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Benjamin D. Bernstein papers


Held at: Woodmere Art Museum [Contact Us]9201 Germantown Avenue, Philadelphia, PA, 19118

This is a finding aid. It is a description of archival material held at the Woodmere Art Museum. Unless otherwise noted, the materials described below are physically available in their reading room, and not digitally available through the web.

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Benjamin D. Bernstein (1907-2003) was a businessman and art collector in Philadelphia, Pennsylvania. Heavily involved in the transportation and shipping industries, Bernstein had a passion for art collecting. He was known for forming relationships with local artists and supporting them through offering them work in his company and purchasing their work. Bernstein also collected works from several European artists, including those who were part of the mid-twentieth century European avant-garde CoBrA movement. During his lifetime, Bernstein amassed a large art collection and donated several items to a number of institutions and organizations in Pennsylvania and New York.

"Born to Polish immigrants who settled in New York City and moved to Philadelphia in 1912 after one of their nine children was killed in an apartment fire, Mr. Bernstein grew up in the Strawberry Mansion section of the city.

"He attended the former McIntyre Elementary School and dropped out after completing eighth grade - because he was the oldest son and had to help his father support the family...

"During the 1920s, Mr. Bernstein was largely a casual worker: stocking shelves at Center City department stores for $2 a day; selling silk stockings door to door; driving a cab. One of his first formal jobs was working as a waiter on a cruise ship for $42 a month.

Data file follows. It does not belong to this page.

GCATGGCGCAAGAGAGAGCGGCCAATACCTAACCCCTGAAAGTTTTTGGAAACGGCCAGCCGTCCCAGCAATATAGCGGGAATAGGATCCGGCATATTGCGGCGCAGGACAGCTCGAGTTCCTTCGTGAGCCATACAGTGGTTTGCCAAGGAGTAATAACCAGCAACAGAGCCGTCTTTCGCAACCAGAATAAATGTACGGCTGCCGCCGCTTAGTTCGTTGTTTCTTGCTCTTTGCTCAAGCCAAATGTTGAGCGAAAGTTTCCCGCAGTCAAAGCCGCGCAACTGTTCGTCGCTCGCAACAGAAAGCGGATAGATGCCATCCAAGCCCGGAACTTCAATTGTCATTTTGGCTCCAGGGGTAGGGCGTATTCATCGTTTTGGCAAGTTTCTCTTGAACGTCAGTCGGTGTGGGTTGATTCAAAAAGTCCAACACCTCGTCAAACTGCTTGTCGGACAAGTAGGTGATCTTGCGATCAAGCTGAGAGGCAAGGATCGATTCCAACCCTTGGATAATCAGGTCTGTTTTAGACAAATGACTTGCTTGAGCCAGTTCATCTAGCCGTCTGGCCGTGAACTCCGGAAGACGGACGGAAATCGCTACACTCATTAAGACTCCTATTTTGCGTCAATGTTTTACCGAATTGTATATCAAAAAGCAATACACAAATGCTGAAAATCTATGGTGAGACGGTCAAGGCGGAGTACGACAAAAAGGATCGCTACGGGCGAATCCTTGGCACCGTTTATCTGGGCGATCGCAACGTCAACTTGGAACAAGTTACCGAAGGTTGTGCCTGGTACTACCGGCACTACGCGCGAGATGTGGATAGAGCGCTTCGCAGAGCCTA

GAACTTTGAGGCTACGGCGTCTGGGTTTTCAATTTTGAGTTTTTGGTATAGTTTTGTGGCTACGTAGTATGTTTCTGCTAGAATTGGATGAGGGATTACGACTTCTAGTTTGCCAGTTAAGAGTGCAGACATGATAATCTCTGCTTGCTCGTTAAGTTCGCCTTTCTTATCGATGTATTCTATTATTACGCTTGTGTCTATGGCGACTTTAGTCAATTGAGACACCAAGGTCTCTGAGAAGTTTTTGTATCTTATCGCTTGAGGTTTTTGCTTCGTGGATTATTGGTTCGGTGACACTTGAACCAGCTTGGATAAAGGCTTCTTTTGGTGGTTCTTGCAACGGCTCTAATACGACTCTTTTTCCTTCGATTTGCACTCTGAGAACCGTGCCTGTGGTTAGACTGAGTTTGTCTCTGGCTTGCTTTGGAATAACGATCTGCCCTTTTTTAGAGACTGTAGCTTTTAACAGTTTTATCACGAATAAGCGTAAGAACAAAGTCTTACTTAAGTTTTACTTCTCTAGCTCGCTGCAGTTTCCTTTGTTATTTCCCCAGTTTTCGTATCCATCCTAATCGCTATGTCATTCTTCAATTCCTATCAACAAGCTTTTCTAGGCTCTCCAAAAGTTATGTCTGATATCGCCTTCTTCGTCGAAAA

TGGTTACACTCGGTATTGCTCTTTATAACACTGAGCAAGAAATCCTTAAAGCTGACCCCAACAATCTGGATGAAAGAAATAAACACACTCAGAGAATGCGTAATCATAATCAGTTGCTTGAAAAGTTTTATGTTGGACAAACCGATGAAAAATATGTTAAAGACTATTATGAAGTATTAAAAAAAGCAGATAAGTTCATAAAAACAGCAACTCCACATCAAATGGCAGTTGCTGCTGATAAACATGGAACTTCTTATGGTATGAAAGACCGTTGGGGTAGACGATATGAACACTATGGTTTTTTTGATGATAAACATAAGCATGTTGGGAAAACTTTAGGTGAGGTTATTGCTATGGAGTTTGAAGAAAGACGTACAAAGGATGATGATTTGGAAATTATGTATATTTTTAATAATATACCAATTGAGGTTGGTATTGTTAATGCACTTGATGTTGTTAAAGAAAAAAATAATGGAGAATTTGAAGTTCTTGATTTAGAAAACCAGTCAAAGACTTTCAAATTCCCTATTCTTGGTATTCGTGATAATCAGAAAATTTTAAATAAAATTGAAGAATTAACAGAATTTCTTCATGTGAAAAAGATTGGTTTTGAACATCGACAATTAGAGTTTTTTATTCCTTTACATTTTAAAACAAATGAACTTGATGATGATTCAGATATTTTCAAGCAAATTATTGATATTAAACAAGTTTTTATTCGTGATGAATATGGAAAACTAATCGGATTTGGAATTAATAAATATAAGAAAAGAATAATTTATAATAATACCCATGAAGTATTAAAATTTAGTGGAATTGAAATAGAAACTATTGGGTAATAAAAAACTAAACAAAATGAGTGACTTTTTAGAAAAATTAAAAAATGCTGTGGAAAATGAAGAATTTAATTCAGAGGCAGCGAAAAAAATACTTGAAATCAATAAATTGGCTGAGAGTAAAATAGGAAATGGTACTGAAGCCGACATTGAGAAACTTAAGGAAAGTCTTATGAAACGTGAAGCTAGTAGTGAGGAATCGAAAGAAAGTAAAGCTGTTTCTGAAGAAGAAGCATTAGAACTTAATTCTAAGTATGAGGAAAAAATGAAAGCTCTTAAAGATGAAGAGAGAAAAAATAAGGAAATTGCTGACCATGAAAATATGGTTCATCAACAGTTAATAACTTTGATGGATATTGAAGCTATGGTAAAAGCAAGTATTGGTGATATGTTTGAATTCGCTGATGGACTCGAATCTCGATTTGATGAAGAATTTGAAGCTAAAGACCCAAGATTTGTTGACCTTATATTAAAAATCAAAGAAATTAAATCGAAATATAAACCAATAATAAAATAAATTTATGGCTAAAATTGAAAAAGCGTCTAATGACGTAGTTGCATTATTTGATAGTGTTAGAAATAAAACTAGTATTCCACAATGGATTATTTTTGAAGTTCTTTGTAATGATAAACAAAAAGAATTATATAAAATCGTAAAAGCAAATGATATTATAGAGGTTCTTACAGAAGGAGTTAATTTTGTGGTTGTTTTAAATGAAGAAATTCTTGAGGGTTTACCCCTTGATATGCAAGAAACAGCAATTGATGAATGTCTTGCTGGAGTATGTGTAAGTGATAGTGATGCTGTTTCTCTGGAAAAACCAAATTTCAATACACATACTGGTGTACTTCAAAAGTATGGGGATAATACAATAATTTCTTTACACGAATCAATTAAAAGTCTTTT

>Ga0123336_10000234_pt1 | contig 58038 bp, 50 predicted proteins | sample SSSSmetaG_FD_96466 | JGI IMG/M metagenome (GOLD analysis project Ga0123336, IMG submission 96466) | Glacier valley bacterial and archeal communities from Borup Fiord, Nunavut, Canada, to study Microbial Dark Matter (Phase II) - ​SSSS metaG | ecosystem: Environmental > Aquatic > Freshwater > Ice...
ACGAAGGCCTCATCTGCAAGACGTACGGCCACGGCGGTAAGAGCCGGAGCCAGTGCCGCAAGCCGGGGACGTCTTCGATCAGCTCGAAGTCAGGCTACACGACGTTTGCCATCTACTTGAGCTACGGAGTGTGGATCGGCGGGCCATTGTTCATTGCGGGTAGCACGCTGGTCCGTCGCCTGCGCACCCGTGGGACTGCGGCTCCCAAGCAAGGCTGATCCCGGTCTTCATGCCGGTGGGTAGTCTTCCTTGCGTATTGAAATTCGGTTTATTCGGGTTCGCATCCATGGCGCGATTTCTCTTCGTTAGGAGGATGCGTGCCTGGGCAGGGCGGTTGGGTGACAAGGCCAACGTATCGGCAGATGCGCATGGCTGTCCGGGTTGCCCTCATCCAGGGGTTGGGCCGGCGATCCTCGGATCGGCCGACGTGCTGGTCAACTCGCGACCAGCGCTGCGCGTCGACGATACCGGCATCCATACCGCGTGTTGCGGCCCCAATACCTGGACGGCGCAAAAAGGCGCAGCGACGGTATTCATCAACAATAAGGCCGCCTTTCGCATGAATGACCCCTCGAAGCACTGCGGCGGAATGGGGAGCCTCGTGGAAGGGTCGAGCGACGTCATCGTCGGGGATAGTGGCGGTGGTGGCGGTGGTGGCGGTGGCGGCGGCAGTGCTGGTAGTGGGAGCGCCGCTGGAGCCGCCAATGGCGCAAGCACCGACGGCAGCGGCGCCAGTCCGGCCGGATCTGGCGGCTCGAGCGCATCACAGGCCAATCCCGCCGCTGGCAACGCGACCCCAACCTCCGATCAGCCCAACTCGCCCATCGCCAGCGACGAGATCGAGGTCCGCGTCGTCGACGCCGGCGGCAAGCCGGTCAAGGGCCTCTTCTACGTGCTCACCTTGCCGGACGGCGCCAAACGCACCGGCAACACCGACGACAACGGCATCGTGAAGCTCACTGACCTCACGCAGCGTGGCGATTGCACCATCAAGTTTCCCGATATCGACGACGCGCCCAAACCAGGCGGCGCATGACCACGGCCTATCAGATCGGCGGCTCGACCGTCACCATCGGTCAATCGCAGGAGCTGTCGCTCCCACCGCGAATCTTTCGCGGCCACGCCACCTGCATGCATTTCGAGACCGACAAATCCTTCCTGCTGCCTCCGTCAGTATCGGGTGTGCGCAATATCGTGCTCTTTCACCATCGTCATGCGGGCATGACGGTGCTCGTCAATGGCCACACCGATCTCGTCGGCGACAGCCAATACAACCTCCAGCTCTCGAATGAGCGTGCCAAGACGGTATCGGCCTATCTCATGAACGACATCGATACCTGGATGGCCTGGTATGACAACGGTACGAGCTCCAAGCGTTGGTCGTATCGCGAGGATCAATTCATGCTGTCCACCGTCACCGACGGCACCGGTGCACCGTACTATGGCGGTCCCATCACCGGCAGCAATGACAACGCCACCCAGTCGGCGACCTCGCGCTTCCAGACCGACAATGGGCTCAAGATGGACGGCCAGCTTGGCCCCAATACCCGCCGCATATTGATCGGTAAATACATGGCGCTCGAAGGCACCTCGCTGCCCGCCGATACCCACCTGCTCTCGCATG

"His life changed in 1929, when he married the former Evelyn Glauser. His wife, who had worked for the Pennsylvania Railroad and Horn & Hardart and had money of her own, helped Mr. Bernstein set up his business.

"His first moving firm, Quaker Moving & Storage Co., began in 1930 with the purchase of a beaten-up truck for $10.

"...His firm eventually became the city's largest moving company before he sold it in the 1990s.

"Mr. Bernstein had other business interests as well.

"In the late 1940s, he became a regional vice president of United Van Lines and was the largest shareholder until [the late 1990s].

"In 1950, he became one of the founders of Container Transport International, a containerized-shipping company with offices in 20 countries. He sold his share of the company in 1968 for more than $10 million.

"As his businesses grew, Mr. Bernstein traveled all over the world and developed a love of art and a passion for collecting. He supported several artists in America and Europe for years.

"He acquired the works of local artists, including those of Tom Palmore, James Harvard, Julius T. Bloch, Seymour Remenick, Paul Keene and Bruce Samuelson. He often hired young artists to work at Quaker Storage to support themselves, and he bought their paintings for the amounts the artists asked.

"He surrounded himself with thousands of paintings and sculptures. They covered every wall and every flat surface of his spacious, high-ceilinged townhouse on Delancey Street and spilled over into the offices and warehouses of Quaker Storage and his farmhouse in Bucks County.

"His collection represented hundreds of influences, from obscure African tribesmen to world-famous artists including Jean Arp Henri de Toulouse-Lautrec, Henri Matisse, Giorgio DeChirico and Fernand L[e]ger.